Awful. That's how it feels to spend a week and a half without writing. Let me clarify: it feels awful to spend 10 days without writing when you fully intended to write, but for unavoidable reasons, you are away from writing. No first drafts. No revisions. No scribbling in my writing journal where I jot ideas to develop, make notes, try out really rough drafts, scribble phrases and words I like, and generally play around with the ingredients of a writing life.
I guess it's not exactly correct to say I was completely away from writing. I did work through changes to an essay with an editor (it's destined for a website and I'll post a link when it's live). Then there is the research report I've been pulling together for a photography client who is working on a coffee-table book proposal. Oh, and I've been hip-deep in blogland with another client expanding her media industry website, composing test blog posts and a blog development plan. And I needed to put together some self-marketing materials for a website I'm partnering with on a project later in the fall.
Those activities are not what I think about when I think about writing. When I talk about writing, I'm talking about drafting, writing, rewriting, revising, rewriting, editing, revising, and the ongoing thinking process, that zone, when I'm more or less living in the piece. And, even before I get to all of that, I'm talking about prewriting, when my mind roils with ideas and themes and choices about points of view and tense and voice and tone….and even though my writing mind was churning during the past week and a half, since I knew I would have no time at all to actually write, mentally something seemed to clamp down, loud and hard. The draft from that shutting door, even if only for a short time, was chilling, desolate, scary.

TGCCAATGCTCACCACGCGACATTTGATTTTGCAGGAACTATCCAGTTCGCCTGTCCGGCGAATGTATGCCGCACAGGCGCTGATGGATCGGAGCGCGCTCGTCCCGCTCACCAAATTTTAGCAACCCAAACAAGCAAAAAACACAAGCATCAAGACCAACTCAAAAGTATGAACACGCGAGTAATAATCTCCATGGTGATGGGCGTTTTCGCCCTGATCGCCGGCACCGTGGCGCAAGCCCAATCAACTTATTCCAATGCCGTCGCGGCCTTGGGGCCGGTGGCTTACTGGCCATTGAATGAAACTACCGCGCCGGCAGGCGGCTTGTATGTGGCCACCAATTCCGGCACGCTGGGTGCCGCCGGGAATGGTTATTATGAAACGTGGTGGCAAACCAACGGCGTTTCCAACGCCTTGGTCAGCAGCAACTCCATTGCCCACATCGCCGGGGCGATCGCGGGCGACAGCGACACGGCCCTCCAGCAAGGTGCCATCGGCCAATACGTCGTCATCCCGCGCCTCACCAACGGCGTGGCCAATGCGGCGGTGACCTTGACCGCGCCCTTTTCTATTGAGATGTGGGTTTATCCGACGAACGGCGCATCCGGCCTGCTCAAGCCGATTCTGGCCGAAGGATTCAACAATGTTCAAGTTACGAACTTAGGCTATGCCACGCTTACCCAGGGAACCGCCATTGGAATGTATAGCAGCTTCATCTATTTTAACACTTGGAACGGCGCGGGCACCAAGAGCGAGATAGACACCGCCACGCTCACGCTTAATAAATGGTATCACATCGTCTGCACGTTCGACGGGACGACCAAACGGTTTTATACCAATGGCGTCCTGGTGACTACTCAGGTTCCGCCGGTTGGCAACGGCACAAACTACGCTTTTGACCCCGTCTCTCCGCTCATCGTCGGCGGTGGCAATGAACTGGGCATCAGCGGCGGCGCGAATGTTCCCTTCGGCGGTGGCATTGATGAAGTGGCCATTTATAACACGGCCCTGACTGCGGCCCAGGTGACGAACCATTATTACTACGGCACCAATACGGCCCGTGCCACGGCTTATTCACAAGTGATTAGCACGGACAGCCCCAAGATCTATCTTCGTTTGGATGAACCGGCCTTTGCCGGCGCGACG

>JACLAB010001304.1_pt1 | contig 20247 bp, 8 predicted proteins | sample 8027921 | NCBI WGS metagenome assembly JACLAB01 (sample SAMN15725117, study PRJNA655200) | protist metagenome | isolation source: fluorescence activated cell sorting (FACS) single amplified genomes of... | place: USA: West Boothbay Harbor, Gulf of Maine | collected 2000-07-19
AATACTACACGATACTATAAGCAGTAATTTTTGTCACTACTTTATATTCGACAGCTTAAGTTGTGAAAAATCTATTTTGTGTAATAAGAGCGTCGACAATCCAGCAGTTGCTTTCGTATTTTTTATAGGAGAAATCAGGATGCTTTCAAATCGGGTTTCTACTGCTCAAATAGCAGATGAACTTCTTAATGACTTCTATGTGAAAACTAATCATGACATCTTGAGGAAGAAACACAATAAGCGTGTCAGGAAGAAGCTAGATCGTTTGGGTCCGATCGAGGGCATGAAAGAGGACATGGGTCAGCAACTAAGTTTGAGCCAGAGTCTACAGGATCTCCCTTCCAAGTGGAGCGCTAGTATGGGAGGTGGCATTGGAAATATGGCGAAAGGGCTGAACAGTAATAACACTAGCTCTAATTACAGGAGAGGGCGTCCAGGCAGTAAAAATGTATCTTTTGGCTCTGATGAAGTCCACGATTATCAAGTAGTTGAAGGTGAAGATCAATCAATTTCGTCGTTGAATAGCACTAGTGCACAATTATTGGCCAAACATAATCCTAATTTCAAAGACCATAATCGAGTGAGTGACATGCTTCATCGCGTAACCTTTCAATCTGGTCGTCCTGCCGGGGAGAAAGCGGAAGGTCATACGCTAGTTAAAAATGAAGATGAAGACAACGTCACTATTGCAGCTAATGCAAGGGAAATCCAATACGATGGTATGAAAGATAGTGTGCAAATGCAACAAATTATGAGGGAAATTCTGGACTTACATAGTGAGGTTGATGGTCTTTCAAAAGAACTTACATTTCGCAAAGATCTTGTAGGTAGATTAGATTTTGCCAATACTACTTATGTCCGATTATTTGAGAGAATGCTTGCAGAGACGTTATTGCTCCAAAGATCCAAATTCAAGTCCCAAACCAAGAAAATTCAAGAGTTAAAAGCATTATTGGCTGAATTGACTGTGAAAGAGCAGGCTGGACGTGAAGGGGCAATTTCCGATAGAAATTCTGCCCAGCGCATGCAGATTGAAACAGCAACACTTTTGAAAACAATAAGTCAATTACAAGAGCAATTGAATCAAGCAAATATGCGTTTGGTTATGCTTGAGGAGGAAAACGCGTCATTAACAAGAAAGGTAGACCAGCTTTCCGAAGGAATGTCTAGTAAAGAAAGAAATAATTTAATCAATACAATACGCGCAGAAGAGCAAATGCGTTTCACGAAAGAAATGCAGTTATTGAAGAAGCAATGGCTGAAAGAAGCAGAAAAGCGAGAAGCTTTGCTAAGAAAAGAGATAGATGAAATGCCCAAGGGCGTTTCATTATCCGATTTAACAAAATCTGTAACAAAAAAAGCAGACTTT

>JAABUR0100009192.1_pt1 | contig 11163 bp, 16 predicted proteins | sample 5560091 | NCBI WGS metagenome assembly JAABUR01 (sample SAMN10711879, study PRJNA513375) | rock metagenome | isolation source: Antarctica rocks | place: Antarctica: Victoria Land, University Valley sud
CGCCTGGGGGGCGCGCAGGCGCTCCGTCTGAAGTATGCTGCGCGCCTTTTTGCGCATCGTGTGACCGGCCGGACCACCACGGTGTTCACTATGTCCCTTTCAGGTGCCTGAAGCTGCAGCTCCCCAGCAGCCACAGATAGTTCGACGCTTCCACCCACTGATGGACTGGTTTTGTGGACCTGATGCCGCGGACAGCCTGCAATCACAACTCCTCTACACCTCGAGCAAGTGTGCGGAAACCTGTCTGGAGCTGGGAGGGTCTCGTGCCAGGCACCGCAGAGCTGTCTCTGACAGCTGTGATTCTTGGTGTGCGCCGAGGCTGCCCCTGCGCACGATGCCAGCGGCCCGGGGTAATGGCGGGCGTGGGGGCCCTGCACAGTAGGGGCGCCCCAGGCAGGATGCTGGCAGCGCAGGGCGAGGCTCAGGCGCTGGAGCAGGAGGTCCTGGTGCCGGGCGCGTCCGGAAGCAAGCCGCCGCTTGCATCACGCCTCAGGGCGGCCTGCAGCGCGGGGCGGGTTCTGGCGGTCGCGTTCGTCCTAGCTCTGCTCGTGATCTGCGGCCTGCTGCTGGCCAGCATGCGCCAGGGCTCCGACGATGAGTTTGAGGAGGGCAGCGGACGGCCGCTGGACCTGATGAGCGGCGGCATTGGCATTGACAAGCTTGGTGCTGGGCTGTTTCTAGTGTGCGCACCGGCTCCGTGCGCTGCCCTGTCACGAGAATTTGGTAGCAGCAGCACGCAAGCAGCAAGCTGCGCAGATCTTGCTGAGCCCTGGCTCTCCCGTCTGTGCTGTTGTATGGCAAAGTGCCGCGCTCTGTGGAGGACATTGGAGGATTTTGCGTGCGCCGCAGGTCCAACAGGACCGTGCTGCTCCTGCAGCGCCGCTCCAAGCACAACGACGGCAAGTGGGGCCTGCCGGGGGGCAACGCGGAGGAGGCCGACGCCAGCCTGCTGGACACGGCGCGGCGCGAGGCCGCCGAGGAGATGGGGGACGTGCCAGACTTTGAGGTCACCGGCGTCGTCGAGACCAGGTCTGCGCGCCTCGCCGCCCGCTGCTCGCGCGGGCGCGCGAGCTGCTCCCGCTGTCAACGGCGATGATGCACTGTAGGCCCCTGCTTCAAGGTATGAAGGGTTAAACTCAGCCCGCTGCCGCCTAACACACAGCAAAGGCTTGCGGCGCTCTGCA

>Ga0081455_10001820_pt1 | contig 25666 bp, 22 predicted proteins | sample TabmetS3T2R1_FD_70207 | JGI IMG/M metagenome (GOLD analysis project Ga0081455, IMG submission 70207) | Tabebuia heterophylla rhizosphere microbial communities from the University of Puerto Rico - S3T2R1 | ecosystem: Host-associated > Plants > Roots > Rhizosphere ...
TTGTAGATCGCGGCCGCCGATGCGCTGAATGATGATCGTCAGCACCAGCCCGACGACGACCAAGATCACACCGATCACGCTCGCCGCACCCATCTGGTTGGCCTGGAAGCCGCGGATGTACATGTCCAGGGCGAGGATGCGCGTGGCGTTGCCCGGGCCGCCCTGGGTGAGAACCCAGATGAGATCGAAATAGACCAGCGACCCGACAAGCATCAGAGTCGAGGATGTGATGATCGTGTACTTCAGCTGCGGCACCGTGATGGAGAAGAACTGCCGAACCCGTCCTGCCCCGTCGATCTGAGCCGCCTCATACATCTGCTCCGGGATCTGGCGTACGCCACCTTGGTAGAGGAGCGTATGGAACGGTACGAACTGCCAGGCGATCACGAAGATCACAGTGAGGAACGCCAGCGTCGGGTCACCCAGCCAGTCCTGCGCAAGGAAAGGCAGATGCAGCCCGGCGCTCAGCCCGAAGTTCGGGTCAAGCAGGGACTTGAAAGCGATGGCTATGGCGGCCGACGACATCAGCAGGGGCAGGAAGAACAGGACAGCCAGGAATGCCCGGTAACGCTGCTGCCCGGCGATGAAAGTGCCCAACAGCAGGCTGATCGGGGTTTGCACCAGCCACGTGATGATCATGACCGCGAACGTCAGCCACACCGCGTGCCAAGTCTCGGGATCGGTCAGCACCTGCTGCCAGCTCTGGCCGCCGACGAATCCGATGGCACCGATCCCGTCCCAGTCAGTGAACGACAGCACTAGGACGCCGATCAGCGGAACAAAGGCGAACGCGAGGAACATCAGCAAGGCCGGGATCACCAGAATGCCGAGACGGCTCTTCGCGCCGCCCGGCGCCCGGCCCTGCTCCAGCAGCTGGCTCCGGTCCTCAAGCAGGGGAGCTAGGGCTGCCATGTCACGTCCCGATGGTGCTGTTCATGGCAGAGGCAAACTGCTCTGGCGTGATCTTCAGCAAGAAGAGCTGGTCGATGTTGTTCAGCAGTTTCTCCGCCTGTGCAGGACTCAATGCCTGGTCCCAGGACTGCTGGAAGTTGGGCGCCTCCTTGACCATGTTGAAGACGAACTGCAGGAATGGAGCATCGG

Not all that often, but say a few times a year, my day jobs or my children or my husband or relatives and any or all of my other commitments, including my own health, will conspire to demand my attention. Often all at once. Not for small issues, but big ones, ones that simply cannot be put off. The kids schools will begin on time whether or not I get to write that new essay. Injured body parts must be rested and doctor appointments made (after being put off long enough) even if that means I miss a contest deadline. Sometimes, as a freelancer, my "sort of writing" obligations must be met, regardless of my own optimistic chapter-a-month memoir plan.
Having put most everything I could in my personal life on hold for the two years of an MFA program, it probably shouldn't come as a surprise to me that, six weeks out from graduation, so many issues have been usurping themselves, culminating in the Ten Days Without Writing.
It makes sense. It's just life. It doesn't mean anything other than a little bump in the writing road.
But I can hate it. And I do.